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Remote monitoring of healthcare in the North East
What was the aim?
Delivering care through remote monitoring, where technology and apps enable patients and clinicians to receive and deliver care within the home, is more important in the current climate. Reducing the need for a face to face contact and thus the risk of COVID-19 infection.
To better support people with long term conditions to receive more timely care, the four Integrated Care Systems across the North East and Yorkshire are keen to further develop the remote monitoring operating models in place across the region.
What was the solution?
Health Call, a company owned by seven NHS Foundation Trusts within North East, and North Cumbria. Health Call introduced a range of digital services which are designed, built and deployed by clinicians and then made available for adoption in other areas to reduce operational delivery costs. The solutions allow real-time data transfer enabling clinical teams to monitor and triage patient information. Patients can rest assured the information is delivered to the right person in the right place at the right time to allow the right treatment, sometimes, without entering a clinical setting, therefore reducing the risk of infections such as COVID-19.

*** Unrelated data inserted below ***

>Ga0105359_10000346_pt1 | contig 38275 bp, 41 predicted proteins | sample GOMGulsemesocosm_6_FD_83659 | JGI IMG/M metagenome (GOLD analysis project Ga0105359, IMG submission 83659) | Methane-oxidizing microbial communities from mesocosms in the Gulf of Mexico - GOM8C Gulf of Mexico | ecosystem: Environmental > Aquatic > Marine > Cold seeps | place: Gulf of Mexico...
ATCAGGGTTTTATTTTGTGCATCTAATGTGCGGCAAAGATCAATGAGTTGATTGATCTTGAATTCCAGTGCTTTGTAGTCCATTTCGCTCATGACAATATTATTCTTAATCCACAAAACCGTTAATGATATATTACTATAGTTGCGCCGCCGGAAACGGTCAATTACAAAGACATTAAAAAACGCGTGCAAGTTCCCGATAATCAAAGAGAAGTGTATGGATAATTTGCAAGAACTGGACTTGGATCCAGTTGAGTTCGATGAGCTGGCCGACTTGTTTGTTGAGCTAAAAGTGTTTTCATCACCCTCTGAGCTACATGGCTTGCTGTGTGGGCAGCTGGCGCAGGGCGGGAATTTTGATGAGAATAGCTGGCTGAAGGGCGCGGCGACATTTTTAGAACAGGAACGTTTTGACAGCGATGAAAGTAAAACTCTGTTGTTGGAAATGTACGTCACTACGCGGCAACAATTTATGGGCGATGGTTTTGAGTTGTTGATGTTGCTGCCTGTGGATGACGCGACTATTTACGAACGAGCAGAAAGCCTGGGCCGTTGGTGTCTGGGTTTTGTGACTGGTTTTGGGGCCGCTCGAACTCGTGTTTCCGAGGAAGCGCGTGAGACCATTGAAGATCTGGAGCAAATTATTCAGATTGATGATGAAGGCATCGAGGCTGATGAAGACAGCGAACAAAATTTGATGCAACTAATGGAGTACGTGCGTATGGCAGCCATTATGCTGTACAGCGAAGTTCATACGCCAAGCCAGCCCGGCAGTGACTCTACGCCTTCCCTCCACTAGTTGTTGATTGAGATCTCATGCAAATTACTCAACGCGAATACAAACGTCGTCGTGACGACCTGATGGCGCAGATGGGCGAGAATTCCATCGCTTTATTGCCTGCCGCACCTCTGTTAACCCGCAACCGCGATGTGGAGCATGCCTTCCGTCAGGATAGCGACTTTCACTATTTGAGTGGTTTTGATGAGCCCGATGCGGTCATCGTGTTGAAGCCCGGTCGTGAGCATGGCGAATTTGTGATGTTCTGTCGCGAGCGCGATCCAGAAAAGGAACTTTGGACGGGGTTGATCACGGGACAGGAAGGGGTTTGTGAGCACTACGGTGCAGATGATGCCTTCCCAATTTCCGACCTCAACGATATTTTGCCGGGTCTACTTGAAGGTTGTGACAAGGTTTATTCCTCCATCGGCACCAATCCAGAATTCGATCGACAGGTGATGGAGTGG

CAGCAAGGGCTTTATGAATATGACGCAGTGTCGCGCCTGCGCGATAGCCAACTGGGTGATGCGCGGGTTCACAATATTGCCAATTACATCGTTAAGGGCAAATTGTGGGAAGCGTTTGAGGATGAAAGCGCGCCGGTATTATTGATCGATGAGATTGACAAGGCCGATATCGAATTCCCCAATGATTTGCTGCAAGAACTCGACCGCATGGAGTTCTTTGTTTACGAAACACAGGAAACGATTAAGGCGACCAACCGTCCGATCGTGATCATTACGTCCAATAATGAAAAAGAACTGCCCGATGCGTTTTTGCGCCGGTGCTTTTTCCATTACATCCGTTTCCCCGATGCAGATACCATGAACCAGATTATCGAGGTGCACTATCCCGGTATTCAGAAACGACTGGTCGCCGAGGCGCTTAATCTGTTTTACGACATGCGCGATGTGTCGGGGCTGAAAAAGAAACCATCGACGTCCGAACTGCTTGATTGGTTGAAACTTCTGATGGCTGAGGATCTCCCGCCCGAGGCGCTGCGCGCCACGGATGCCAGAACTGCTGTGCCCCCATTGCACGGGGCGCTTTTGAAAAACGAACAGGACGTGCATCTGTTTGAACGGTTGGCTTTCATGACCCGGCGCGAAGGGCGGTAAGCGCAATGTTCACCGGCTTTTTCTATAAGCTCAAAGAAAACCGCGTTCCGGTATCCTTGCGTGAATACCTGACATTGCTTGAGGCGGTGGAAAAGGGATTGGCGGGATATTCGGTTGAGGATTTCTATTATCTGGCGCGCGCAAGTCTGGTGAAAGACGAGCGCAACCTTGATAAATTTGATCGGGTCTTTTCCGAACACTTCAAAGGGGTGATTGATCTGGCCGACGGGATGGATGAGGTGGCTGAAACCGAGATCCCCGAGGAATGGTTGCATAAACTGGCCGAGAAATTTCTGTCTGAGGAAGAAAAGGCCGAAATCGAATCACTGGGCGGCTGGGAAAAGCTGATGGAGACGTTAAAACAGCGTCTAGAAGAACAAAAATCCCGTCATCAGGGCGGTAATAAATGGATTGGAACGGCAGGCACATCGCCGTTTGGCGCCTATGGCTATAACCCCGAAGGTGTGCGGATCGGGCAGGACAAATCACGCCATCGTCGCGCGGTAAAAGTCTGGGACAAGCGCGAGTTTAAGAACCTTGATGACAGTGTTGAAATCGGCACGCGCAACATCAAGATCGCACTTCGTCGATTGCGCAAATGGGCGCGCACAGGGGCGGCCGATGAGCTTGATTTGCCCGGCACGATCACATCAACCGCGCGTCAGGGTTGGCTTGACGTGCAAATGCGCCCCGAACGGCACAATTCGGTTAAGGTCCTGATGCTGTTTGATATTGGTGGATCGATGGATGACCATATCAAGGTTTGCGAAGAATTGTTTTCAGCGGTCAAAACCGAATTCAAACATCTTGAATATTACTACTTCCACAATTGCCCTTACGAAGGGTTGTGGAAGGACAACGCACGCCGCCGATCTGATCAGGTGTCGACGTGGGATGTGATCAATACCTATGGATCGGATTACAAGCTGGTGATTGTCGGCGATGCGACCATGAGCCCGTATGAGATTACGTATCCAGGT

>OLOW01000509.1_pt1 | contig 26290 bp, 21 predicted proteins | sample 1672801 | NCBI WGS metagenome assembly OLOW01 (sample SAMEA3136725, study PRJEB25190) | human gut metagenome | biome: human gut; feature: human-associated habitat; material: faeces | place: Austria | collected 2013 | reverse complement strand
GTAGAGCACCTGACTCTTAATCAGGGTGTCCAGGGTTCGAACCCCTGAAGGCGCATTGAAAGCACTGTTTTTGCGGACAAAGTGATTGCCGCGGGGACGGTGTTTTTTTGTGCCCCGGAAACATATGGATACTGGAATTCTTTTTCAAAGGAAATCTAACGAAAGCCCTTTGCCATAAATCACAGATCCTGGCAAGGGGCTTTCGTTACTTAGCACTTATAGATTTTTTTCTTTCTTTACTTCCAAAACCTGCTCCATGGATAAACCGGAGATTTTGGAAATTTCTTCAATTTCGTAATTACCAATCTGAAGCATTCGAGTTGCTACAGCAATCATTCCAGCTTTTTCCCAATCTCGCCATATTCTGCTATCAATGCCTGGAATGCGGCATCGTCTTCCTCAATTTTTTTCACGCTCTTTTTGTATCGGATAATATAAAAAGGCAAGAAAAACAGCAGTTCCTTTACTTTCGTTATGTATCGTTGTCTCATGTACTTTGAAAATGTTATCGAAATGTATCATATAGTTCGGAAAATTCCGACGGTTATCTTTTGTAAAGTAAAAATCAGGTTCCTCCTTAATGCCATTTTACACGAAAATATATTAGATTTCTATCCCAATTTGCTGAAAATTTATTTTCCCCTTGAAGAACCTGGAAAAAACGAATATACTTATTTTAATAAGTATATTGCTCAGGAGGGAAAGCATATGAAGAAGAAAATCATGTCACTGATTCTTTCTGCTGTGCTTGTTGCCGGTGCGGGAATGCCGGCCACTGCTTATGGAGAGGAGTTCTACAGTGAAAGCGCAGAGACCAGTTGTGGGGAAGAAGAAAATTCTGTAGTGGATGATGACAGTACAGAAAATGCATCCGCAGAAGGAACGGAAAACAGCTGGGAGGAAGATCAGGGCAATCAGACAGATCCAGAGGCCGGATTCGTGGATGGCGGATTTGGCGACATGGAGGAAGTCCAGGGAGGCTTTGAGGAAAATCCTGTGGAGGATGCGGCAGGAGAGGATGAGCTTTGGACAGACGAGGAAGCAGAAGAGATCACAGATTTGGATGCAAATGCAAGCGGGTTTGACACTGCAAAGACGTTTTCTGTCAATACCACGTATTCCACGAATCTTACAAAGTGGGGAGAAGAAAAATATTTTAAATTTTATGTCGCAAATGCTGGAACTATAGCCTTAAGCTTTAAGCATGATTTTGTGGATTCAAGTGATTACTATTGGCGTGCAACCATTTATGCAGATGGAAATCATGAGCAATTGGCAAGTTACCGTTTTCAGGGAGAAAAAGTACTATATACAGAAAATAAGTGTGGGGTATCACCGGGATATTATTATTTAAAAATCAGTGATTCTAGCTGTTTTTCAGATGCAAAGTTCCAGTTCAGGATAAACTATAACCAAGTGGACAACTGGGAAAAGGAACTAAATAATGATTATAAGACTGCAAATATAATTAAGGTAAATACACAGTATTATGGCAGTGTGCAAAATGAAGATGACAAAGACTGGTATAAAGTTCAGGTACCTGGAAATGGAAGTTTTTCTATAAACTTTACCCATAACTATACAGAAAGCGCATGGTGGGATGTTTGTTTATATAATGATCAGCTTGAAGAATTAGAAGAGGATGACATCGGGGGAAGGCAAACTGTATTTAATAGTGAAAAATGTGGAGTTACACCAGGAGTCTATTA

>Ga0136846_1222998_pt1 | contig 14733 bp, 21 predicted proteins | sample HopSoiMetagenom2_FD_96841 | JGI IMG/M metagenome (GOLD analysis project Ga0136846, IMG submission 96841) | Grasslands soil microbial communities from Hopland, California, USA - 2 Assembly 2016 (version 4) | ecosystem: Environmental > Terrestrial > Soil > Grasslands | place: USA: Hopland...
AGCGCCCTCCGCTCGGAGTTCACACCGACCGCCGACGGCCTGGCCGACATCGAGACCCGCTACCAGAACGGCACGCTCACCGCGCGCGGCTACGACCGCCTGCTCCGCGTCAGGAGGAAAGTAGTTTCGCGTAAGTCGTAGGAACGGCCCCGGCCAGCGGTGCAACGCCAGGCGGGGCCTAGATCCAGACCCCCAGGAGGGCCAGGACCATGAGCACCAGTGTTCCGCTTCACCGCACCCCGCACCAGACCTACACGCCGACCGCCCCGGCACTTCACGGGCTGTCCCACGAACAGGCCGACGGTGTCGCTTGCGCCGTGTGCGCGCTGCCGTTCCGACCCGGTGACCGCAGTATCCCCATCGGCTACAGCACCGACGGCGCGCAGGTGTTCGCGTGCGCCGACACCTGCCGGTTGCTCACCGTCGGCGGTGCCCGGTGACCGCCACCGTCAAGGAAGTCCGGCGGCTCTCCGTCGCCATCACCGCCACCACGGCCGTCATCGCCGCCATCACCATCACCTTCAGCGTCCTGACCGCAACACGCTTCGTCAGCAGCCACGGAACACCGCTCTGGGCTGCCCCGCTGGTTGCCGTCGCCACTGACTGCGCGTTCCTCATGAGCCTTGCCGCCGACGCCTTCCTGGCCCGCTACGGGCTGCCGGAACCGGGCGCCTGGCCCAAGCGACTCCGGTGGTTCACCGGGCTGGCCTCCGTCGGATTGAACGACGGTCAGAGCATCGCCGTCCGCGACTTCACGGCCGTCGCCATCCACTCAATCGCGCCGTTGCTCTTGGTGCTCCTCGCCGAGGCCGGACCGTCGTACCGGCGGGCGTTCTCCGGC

Solution one: INR (international normalised ratio) digital monitoring
The remote testing of INR (international normalised ratio) service was set up at Durham and Darlington NHS Foundation Trust in 2014 and has supported over 2,500 patients taking warfarin and other anticoagulants.
For patients required to take warfarin, the digital solutions enable their INR levels to be remotely monitored. Reducing the requirement to attend their GP practice or hospital in person for face to face appointments; decreasing the risk of infections but also providing patients with the assurances that their health care professionals are monitoring their health and providing the correct treatment.
Allowing patients to continue with their commitments with no need to take time off work, find childcare, travel to their appointment whilst providing health care professionals with the information they require to remotely monitor their well-managed patients' while allowing more time for patients who need to be seen.
One patient the service has supported is Derek Jones. For many years Derek was prescribed the blood thinning drug warfarin. To ensure patients are prescribed the dose of warfarin they need, many patients have fortnightly blood tests to measure their INR- the time it takes for their blood to clot, which can help their health professional to assess their risk of a future blood clot or bleeding. The use of remote monitoring means that Derek is able to test his INR levels at home using a simple kit. He then updates his clinical team by text message.